Skip to navigation

Part 4: FETCO

FETCO was a very small company at the time. They were computer illiterate, and customer/service/support dysfunctional. As far as service and support was concerned they needed, without exception, everything. But they really built great products. They couldn't sell. The "opportunities" were again great.

As National Service Manager, I didn't have a phone for 3 months. I didn't have a company computer for 6 months. I didn't have benefits for over a year. The only computer in the company was on the chief engineer's desk. He was also the owner. He also had payroll on it and nobody could touch it. Only a limited paper trail existed on equipment, sales, or parts. The existing paperwork was almost devoid of details. The inserts packaged with the brewers were printed and written by the engineer in AutoCAD and industrial font. His accent appeared clearly in print. "When making brews mostly do this." It was almost funny. My "opportunity" allowed me a clean slate to build the complete business system of my dreams.

First, I brought in my service agents list and started making deals with my trusted agents to be on the first factory authorized service agent list. The old list was 5 handwritten phone numbers on the back of a folder marked service. I eventually listed all my known. The list agreements showed our current and potential customers that FETCO was on the map nationwide with parts and service.

Before I arrived, all parts orders where filled by translating the part description to the engineer or production manager so the part could be pulled from production. To support the new service agents, I gathered parts sales and engineering drawings to understand again which parts were weakest and needed to be on hand. My immerging part number list included each machine the part was used in. I printed both sides of each page. Opened from one direction it was in sequential part number order to get costs from mechanical drawings. From the other direction it was alphabetical to get the part number and cost from a part name like "Heater". This became the first FETCO parts list.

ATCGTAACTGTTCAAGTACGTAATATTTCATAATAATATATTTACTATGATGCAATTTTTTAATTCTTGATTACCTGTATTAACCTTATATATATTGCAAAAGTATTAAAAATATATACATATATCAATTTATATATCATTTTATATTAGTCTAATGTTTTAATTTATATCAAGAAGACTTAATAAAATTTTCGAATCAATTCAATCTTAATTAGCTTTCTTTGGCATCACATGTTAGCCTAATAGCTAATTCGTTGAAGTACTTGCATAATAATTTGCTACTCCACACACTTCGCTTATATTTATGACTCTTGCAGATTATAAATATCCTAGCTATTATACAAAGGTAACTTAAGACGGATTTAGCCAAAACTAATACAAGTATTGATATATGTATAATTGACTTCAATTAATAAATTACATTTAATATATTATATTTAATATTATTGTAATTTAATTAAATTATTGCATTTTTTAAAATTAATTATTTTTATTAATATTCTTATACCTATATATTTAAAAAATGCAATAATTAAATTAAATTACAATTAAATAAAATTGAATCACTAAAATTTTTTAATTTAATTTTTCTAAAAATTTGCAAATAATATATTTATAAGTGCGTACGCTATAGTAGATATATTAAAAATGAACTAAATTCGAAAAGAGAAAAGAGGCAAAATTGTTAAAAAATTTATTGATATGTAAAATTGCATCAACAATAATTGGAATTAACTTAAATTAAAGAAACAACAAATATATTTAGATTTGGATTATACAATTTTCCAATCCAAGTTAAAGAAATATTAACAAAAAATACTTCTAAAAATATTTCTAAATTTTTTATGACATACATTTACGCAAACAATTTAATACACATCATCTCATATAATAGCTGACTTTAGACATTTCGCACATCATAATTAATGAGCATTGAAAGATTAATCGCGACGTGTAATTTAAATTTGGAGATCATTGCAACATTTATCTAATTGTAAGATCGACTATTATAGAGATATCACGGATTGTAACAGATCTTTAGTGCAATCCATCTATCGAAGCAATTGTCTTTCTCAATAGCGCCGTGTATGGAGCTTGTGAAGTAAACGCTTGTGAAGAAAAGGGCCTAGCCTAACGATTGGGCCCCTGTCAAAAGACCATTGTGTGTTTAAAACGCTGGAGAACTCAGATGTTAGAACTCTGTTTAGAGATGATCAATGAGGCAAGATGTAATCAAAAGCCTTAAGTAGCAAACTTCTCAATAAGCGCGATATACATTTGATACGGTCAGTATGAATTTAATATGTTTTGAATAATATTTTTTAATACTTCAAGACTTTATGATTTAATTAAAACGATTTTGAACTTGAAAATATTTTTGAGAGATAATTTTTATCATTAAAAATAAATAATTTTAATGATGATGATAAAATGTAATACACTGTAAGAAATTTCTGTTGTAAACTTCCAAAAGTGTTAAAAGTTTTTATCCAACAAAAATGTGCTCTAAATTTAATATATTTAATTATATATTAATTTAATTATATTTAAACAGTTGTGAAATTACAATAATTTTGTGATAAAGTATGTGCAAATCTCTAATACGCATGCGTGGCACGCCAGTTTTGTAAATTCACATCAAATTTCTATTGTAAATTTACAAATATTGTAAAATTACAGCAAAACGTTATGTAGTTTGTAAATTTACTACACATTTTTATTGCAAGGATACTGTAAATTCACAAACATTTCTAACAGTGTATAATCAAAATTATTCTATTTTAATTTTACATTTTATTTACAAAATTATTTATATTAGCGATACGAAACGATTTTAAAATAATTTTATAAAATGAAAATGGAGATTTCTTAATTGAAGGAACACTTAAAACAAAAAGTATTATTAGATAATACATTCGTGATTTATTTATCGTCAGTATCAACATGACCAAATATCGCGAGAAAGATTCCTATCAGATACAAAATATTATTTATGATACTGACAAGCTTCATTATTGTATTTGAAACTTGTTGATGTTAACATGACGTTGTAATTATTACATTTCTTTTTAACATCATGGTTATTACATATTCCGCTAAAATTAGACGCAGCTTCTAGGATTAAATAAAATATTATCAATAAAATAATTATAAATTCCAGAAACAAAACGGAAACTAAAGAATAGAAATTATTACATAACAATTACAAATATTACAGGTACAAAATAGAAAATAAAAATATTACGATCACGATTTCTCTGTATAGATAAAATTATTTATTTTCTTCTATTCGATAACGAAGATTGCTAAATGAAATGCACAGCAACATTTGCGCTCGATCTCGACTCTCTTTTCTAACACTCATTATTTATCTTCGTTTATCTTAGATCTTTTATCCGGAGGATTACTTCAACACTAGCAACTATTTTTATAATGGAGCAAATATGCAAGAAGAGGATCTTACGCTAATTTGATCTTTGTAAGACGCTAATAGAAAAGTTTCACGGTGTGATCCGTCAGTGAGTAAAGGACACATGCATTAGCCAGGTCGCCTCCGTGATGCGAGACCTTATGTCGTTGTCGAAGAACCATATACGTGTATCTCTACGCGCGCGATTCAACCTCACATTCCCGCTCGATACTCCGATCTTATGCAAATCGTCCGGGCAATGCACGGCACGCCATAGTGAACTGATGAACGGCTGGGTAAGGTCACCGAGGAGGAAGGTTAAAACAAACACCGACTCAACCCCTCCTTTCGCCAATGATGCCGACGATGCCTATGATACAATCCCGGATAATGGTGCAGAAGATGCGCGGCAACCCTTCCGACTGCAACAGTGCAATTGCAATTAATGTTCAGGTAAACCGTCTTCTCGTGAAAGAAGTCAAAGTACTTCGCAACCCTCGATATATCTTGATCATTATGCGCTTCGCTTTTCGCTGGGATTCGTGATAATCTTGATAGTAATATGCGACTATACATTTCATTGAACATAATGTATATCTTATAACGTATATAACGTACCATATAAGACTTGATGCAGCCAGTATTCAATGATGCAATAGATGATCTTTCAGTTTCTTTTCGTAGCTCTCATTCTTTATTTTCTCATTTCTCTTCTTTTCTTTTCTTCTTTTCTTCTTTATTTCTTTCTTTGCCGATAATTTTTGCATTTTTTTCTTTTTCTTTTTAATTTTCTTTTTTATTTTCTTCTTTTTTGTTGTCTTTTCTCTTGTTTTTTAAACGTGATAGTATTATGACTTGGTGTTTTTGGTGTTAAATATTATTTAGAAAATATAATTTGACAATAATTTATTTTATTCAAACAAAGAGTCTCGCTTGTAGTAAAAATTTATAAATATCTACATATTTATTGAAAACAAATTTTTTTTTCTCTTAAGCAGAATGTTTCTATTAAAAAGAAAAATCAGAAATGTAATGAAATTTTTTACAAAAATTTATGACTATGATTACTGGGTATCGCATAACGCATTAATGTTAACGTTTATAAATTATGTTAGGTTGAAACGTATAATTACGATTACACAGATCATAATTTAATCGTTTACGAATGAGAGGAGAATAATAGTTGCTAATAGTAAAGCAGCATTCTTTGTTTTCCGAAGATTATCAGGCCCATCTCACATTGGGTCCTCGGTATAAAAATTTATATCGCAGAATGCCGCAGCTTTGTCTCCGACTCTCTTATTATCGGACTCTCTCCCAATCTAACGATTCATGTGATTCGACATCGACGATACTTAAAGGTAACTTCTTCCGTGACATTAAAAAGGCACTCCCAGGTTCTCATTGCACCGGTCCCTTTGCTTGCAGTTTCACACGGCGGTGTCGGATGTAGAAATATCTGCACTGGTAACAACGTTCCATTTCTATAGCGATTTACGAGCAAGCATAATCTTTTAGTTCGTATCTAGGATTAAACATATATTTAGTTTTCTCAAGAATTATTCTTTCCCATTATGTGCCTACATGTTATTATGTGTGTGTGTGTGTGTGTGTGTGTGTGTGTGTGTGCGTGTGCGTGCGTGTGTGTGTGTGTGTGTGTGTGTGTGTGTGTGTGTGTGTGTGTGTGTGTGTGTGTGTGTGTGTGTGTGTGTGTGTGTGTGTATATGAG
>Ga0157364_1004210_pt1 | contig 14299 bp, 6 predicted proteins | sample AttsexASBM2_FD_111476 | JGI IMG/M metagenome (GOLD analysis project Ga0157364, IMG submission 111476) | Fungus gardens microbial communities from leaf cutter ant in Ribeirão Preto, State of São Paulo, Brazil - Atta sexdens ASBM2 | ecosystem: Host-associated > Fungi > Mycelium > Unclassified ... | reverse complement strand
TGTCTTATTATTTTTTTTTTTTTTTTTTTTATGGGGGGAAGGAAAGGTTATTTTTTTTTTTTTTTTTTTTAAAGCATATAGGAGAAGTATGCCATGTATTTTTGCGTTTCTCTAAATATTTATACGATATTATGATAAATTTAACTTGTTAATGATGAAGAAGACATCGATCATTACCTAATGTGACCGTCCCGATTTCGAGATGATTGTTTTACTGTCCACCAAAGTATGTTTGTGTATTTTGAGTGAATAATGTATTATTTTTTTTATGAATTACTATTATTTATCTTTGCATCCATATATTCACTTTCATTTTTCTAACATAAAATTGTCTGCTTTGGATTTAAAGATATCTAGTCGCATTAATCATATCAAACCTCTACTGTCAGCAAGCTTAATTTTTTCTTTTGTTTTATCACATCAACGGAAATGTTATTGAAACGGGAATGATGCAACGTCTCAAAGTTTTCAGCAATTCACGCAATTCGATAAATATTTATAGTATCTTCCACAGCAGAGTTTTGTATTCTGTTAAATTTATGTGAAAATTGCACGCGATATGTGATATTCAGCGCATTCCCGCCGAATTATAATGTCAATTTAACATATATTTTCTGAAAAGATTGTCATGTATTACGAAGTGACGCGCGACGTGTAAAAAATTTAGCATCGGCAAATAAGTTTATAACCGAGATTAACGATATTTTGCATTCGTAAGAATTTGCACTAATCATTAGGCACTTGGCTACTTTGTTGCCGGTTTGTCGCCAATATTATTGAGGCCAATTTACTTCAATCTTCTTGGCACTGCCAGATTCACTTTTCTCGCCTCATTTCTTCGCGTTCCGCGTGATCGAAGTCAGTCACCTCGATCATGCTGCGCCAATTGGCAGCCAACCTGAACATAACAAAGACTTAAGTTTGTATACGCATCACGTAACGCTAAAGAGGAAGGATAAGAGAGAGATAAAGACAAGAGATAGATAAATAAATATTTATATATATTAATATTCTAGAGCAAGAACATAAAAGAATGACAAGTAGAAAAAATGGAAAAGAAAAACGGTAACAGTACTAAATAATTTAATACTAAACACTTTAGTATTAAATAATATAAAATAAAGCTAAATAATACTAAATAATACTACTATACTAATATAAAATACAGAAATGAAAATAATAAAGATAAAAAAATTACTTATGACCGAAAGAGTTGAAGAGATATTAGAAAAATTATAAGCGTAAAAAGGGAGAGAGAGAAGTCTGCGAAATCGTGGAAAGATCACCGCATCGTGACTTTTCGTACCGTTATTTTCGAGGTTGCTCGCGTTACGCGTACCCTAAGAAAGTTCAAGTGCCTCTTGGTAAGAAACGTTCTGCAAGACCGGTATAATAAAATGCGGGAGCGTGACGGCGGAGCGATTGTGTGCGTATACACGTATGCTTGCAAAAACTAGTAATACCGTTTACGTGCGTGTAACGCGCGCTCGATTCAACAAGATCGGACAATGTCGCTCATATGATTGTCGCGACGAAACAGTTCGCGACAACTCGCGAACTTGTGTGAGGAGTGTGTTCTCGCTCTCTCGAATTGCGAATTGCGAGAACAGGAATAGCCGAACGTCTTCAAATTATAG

I translated all the engineers AutoCAD files into .DXF files and incorporated them into a monstrous 100 page Word document. The Document included; Theory of Operation, Service Quick Reference, Electrical Configuration & Brewing Efficiency, Electrical Drawings, Mechanical Drawings & Parts List, Installation Check List & Using the Site Survey, Brewer Operating Procedures, Warranty terms and Procedures, Master/Recommended Parts Lists for Shop and Truck, and Finally Sales Literature. This Word doc. contained everything known about FETCO products. I created every single file, list, table, and/or modified every graphic. I formatted and published the document on my printer 20 at a time. This was the first FETCO Service and Training manual. It has been used continually since 1995, almost 7 years now after my leaving. I traveled all over the country giving training classes using and delivering this manual.